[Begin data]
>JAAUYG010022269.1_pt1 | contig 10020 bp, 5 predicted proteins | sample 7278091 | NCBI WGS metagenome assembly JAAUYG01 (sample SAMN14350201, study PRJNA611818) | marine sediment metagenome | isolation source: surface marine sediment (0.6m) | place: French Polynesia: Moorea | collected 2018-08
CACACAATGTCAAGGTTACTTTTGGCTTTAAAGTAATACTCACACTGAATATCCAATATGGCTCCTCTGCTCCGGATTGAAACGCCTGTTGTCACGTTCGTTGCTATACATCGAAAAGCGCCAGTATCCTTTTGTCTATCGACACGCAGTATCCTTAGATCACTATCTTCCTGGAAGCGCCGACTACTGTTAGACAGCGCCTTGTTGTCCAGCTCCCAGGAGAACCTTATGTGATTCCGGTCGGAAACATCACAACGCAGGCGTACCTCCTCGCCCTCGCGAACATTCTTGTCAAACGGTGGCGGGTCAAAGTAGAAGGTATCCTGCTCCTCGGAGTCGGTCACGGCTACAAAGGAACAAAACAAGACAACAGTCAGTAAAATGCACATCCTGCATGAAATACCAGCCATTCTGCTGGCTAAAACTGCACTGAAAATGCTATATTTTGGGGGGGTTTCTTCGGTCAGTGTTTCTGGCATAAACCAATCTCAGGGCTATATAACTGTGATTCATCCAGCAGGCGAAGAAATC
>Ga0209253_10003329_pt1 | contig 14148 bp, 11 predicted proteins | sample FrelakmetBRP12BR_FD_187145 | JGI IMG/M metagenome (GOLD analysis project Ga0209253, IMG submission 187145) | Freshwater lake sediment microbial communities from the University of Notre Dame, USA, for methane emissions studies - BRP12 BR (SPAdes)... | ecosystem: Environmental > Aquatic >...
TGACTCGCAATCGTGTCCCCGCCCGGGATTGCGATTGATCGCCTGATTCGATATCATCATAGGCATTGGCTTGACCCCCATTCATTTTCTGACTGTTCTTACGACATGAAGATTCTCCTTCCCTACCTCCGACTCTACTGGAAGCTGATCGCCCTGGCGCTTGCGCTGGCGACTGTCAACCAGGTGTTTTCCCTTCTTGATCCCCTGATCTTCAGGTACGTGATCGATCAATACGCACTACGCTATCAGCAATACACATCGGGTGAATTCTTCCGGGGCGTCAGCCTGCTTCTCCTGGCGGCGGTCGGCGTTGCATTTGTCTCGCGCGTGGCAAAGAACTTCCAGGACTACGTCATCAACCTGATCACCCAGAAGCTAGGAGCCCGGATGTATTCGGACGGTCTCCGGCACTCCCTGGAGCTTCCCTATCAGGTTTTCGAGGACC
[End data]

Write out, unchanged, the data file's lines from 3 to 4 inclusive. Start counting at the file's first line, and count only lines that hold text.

>Ga0209253_10003329_pt1 | contig 14148 bp, 11 predicted proteins | sample FrelakmetBRP12BR_FD_187145 | JGI IMG/M metagenome (GOLD analysis project Ga0209253, IMG submission 187145) | Freshwater lake sediment microbial communities from the University of Notre Dame, USA, for methane emissions studies - BRP12 BR (SPAdes)... | ecosystem: Environmental > Aquatic >...
TGACTCGCAATCGTGTCCCCGCCCGGGATTGCGATTGATCGCCTGATTCGATATCATCATAGGCATTGGCTTGACCCCCATTCATTTTCTGACTGTTCTTACGACATGAAGATTCTCCTTCCCTACCTCCGACTCTACTGGAAGCTGATCGCCCTGGCGCTTGCGCTGGCGACTGTCAACCAGGTGTTTTCCCTTCTTGATCCCCTGATCTTCAGGTACGTGATCGATCAATACGCACTACGCTATCAGCAATACACATCGGGTGAATTCTTCCGGGGCGTCAGCCTGCTTCTCCTGGCGGCGGTCGGCGTTGCATTTGTCTCGCGCGTGGCAAAGAACTTCCAGGACTACGTCATCAACCTGATCACCCAGAAGCTAGGAGCCCGGATGTATTCGGACGGTCTCCGGCACTCCCTGGAGCTTCCCTATCAGGTTTTCGAGGACC